Photography without a light meter. The f16 rule…

One of the many newsletters I subscribe to is Australian photographer Richard White’s which I always find has some interesting tips or story on photography. Richard really does put some effort into his newsletter and is worth signing up for. This issue he had a great reminder about “the f16 rule” which I often use when travelling with my meterless Leica M2. This rule is a great tool not only for getting correct exposure but also makes you think a little more before you shoot. Richard explains it so well I have reproduced it below for you.

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Leave the meter at home… try the F16 rule!

” The F16 rule goes like this. Assuming you are photographing on a sunny day and you are set at 100 ISO, then you set your shutter speed to the closest shutter setting as the ISO (in my case  100 so therefore 1/125 of a second) and your aperture to F16 and take the picture. I have found that if it’s around 10 AM or later it works better. As I was photographing about 7.30am and it was bright, I opened up another stop to compensate for the lower angle of the sun. Finally someone came by with a DSLR and I checked my setting. I was within a half a stop. Although it’s not completely accurate it is pretty close and should be used as a guide only “.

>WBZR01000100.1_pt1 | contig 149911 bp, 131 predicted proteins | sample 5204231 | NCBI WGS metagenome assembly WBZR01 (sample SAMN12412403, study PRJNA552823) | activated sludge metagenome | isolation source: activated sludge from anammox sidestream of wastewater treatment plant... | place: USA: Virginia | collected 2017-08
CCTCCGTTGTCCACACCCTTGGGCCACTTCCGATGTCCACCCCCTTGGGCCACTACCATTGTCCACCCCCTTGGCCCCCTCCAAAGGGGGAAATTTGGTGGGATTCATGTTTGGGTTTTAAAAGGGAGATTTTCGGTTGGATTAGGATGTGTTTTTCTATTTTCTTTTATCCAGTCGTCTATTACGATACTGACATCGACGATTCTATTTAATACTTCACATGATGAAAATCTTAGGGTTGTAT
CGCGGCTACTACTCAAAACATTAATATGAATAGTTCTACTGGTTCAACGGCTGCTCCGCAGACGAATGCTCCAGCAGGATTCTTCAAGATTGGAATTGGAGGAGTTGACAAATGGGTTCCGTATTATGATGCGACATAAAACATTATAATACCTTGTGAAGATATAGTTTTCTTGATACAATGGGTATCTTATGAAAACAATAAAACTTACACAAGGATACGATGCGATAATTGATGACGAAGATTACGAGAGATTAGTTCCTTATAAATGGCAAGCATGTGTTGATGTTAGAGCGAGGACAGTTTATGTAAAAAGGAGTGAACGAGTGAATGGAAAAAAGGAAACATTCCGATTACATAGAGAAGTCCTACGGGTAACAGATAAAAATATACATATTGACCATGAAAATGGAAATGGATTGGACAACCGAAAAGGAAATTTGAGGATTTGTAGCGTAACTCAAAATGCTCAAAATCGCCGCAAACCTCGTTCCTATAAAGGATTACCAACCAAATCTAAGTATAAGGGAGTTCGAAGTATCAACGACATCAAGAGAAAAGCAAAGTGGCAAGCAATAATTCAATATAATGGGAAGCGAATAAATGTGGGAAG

” Follow the basics as above and if it’s hazy open a stop, cloudy another stop and overcast yet another stop. Of course you can adjust to any configuration you wish to get the shutter speed or aperture you require. That is, if it is 1/125 sec @ f16, this is the same as 1/500 sec @ f 8, but I would begin at F16 and work from there “.

Richard White’s website can be visited here The Art of Photography


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